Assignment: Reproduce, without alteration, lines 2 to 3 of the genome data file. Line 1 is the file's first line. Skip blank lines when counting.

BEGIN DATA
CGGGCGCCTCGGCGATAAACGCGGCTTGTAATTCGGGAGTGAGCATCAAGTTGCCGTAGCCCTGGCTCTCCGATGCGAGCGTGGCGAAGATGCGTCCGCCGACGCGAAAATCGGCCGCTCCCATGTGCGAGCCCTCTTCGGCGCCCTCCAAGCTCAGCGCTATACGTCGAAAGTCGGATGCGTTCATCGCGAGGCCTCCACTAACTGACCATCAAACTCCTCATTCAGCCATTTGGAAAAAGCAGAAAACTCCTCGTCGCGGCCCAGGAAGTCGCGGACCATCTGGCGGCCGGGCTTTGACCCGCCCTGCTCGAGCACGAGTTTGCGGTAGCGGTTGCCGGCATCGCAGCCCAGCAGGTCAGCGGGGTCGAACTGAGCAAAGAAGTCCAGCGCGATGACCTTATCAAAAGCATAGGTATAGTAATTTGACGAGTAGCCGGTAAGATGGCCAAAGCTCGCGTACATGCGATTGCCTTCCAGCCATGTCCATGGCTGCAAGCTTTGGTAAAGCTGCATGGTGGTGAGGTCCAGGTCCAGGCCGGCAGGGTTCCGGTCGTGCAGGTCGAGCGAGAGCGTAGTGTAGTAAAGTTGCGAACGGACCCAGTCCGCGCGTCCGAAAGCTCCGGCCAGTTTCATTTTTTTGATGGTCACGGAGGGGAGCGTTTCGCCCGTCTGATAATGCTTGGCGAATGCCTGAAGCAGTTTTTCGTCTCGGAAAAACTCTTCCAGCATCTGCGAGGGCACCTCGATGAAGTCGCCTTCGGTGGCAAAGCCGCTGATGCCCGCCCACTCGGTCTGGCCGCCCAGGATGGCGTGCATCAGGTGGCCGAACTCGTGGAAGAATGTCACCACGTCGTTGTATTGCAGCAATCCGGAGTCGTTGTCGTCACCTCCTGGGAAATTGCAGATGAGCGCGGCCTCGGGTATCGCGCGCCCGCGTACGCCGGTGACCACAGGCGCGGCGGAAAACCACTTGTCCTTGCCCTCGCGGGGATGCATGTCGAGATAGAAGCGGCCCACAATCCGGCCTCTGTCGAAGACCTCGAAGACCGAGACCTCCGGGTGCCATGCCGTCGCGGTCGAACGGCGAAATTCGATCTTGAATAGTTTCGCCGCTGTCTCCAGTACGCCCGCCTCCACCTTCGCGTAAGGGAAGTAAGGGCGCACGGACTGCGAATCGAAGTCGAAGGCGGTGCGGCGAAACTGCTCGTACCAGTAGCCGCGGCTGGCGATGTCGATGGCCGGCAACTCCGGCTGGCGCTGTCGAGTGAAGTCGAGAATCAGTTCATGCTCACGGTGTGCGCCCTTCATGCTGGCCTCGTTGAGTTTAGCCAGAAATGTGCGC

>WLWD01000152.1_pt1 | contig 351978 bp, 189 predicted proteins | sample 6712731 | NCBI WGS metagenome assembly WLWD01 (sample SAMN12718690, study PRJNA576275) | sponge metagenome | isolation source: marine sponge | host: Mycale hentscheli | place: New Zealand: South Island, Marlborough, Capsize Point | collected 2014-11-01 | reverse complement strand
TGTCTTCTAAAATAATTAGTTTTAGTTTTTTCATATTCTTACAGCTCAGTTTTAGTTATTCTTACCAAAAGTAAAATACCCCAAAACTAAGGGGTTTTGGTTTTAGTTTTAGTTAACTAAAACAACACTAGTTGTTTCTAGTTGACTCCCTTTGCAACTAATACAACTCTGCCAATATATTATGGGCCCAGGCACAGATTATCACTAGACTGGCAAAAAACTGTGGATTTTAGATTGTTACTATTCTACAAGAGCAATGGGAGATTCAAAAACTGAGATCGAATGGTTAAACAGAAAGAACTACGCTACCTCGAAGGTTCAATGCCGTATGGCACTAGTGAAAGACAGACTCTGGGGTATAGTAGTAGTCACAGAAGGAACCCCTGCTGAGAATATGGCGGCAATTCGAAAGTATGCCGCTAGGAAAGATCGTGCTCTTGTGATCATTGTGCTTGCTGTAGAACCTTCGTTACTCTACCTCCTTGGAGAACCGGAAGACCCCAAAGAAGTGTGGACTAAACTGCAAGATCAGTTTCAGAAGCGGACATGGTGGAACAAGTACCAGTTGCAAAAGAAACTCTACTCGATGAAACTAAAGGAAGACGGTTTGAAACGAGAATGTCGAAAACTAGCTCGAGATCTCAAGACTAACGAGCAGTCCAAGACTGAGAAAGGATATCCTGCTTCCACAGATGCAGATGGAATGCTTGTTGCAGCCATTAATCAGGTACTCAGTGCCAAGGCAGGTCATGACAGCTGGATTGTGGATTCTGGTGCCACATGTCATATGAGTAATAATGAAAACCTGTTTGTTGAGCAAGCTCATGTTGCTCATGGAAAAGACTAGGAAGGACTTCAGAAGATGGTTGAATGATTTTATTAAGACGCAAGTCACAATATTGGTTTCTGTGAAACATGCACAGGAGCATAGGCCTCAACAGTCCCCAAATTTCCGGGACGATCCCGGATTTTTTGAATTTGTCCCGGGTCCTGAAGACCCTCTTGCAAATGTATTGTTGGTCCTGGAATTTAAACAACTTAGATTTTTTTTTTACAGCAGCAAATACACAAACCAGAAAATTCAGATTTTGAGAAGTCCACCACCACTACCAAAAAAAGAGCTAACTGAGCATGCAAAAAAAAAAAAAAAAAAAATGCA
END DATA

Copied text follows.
>WLWD01000152.1_pt1 | contig 351978 bp, 189 predicted proteins | sample 6712731 | NCBI WGS metagenome assembly WLWD01 (sample SAMN12718690, study PRJNA576275) | sponge metagenome | isolation source: marine sponge | host: Mycale hentscheli | place: New Zealand: South Island, Marlborough, Capsize Point | collected 2014-11-01 | reverse complement strand
TGTCTTCTAAAATAATTAGTTTTAGTTTTTTCATATTCTTACAGCTCAGTTTTAGTTATTCTTACCAAAAGTAAAATACCCCAAAACTAAGGGGTTTTGGTTTTAGTTTTAGTTAACTAAAACAACACTAGTTGTTTCTAGTTGACTCCCTTTGCAACTAATACAACTCTGCCAATATATTATGGGCCCAGGCACAGATTATCACTAGACTGGCAAAAAACTGTGGATTTTAGATTGTTACTATTCTACAAGAGCAATGGGAGATTCAAAAACTGAGATCGAATGGTTAAACAGAAAGAACTACGCTACCTCGAAGGTTCAATGCCGTATGGCACTAGTGAAAGACAGACTCTGGGGTATAGTAGTAGTCACAGAAGGAACCCCTGCTGAGAATATGGCGGCAATTCGAAAGTATGCCGCTAGGAAAGATCGTGCTCTTGTGATCATTGTGCTTGCTGTAGAACCTTCGTTACTCTACCTCCTTGGAGAACCGGAAGACCCCAAAGAAGTGTGGACTAAACTGCAAGATCAGTTTCAGAAGCGGACATGGTGGAACAAGTACCAGTTGCAAAAGAAACTCTACTCGATGAAACTAAAGGAAGACGGTTTGAAACGAGAATGTCGAAAACTAGCTCGAGATCTCAAGACTAACGAGCAGTCCAAGACTGAGAAAGGATATCCTGCTTCCACAGATGCAGATGGAATGCTTGTTGCAGCCATTAATCAGGTACTCAGTGCCAAGGCAGGTCATGACAGCTGGATTGTGGATTCTGGTGCCACATGTCATATGAGTAATAATGAAAACCTGTTTGTTGAGCAAGCTCATGTTGCTCATGGAAAAGACTAGGAAGGACTTCAGAAGATGGTTGAATGATTTTATTAAGACGCAAGTCACAATATTGGTTTCTGTGAAACATGCACAGGAGCATAGGCCTCAACAGTCCCCAAATTTCCGGGACGATCCCGGATTTTTTGAATTTGTCCCGGGTCCTGAAGACCCTCTTGCAAATGTATTGTTGGTCCTGGAATTTAAACAACTTAGATTTTTTTTTTACAGCAGCAAATACACAAACCAGAAAATTCAGATTTTGAGAAGTCCACCACCACTACCAAAAAAAGAGCTAACTGAGCATGCAAAAAAAAAAAAAAAAAAAATGCA